Construction cranes loom over Walker Art Center, while Bobcats sculpt dirt in the muddy lot across the street.

We’ve seen this movie before.


The action is at the Walker and the Minneapolis Sculpture Garden this year, but similar events have unfolded at dozens of Minnesota cultural institutions during the past 30 years.

Since September 1984, when I became the Star Tribune’s first writer assigned to cover the visual arts full time, the local art scene has experienced extraordinary growth and change. As I retire, I look back on those protean years with some amazement and, no doubt, a bit of nostalgia.

Even long-range planners didn’t predict most of what evolved at museums, in artists’ lofts and neighborhoods or in the art scene in general. They couldn’t have. Peering ahead? Well, obviously, change and surprise are inevitable. Beyond that, all is guesswork.

Back in the mid-’80s, a minimalist, brick-box Walker and the adjacent Guthrie Theater shared a hillside overlooking a parched baseball field. Across town, the Minneapolis Institute of Art was still settling into a 1974 modernist addition that wrapped around the original 1915 neoclassical building. And what is now the Weisman Art Museum was an anonymous gallery crammed into little rooms on the top floor of the University of Minnesota’s Northrop Auditorium.

Raw loft spaces could be rented cheaply in the empty warehouses and light-industry buildings in Minneapolis’ Warehouse District and St. Paul’s Lowertown. So artists moved in, threw up some drywall and set to work and live in their improvised quarters.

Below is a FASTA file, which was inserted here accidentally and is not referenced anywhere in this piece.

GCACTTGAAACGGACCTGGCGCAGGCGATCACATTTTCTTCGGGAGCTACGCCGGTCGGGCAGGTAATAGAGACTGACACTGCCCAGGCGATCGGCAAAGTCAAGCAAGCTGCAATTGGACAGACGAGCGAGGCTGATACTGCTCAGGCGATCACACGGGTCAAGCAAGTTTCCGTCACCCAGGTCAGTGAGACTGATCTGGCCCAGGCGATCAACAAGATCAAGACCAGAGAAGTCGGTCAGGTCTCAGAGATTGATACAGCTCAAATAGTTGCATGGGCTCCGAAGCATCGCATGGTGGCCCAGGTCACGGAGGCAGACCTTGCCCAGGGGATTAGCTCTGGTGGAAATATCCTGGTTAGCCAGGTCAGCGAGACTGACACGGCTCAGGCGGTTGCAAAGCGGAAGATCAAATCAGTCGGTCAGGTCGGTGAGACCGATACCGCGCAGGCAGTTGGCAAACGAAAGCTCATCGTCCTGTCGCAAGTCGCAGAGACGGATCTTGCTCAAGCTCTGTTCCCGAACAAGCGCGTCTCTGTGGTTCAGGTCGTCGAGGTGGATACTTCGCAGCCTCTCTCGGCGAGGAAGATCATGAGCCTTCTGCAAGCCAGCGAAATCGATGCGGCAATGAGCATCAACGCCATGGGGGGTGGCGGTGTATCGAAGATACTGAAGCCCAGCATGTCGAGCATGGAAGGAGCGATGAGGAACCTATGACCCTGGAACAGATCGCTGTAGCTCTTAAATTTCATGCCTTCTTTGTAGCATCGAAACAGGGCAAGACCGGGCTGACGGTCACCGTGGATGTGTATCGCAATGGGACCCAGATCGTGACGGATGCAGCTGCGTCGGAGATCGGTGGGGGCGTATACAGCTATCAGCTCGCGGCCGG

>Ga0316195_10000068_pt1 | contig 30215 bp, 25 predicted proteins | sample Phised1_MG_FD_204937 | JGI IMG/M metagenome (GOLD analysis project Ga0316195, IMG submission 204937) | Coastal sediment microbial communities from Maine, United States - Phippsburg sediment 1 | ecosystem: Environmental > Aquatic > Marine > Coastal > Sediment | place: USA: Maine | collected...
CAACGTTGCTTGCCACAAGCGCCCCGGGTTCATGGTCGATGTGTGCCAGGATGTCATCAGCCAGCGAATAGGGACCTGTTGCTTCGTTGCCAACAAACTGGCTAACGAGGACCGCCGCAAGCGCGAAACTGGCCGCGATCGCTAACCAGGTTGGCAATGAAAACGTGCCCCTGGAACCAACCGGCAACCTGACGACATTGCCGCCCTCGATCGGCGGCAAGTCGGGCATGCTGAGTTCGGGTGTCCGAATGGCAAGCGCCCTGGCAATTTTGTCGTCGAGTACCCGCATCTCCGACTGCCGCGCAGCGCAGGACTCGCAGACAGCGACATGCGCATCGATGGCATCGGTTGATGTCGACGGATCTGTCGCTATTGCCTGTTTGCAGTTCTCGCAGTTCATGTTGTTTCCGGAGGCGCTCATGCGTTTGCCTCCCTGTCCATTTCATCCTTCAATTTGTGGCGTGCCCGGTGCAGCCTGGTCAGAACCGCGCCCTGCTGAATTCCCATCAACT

Some of these urban pioneers realized that their sweat-equity improvements in the properties would attract shops, restaurants and other creative enterprises that might price them out of the neighborhood. So they formed co-ops and bought buildings or negotiated long-term leases enabling them to retain footholds in the soon-to-be-hip neighborhoods they’d invented.

All that felt new then; now it’s an old story that foundations and federal bureaucrats have institutionalized and redubbed “creative place-making.”

Building boom

Since then the Guthrie has moved downtown, the Walker and the Institute of Art have expanded several times, and the baseball field morphed into the Minneapolis Sculpture Garden. The garden opened in 1988, was enlarged in 1992 and is now undergoing a $10 million upgrade.

The Weisman moved into its own glamorous Frank Gehry-designed building on the Mississippi in 1993 and then bumped out a Gehry expansion in 2011.

Elsewhere in Minneapolis, the castle-like American Swedish Institute added a contemporary wing in 2012.

St. Paul, too, got into the big-building business, with the handsome History Center opening in 1992 and the Science Museum in 1999.

Specialist places have also appeared, thrived and become national models in their fields — the Museum of Russian Art, Northern Clay Center, Highpoint Center for Printmaking and the Textile Center (all in Minneapolis) among them.

Suburban art venues have built snazzy facilities: the Minnetonka Center for the Arts, the Bloomington Center for the Arts (which last year renamed itself Artistry) and the Phipps Center for the Arts in Hudson, Wis. Plus smaller places in Hopkins, Edina and elsewhere.

Doubtless inspired in part by the Minneapolis example, sculpture has sprouted everywhere, most notably at Franconia Sculpture Park, a working-artists venue near Taylors Falls, and the Minnesota Landscape Arboretum, now developing its own world-class collection.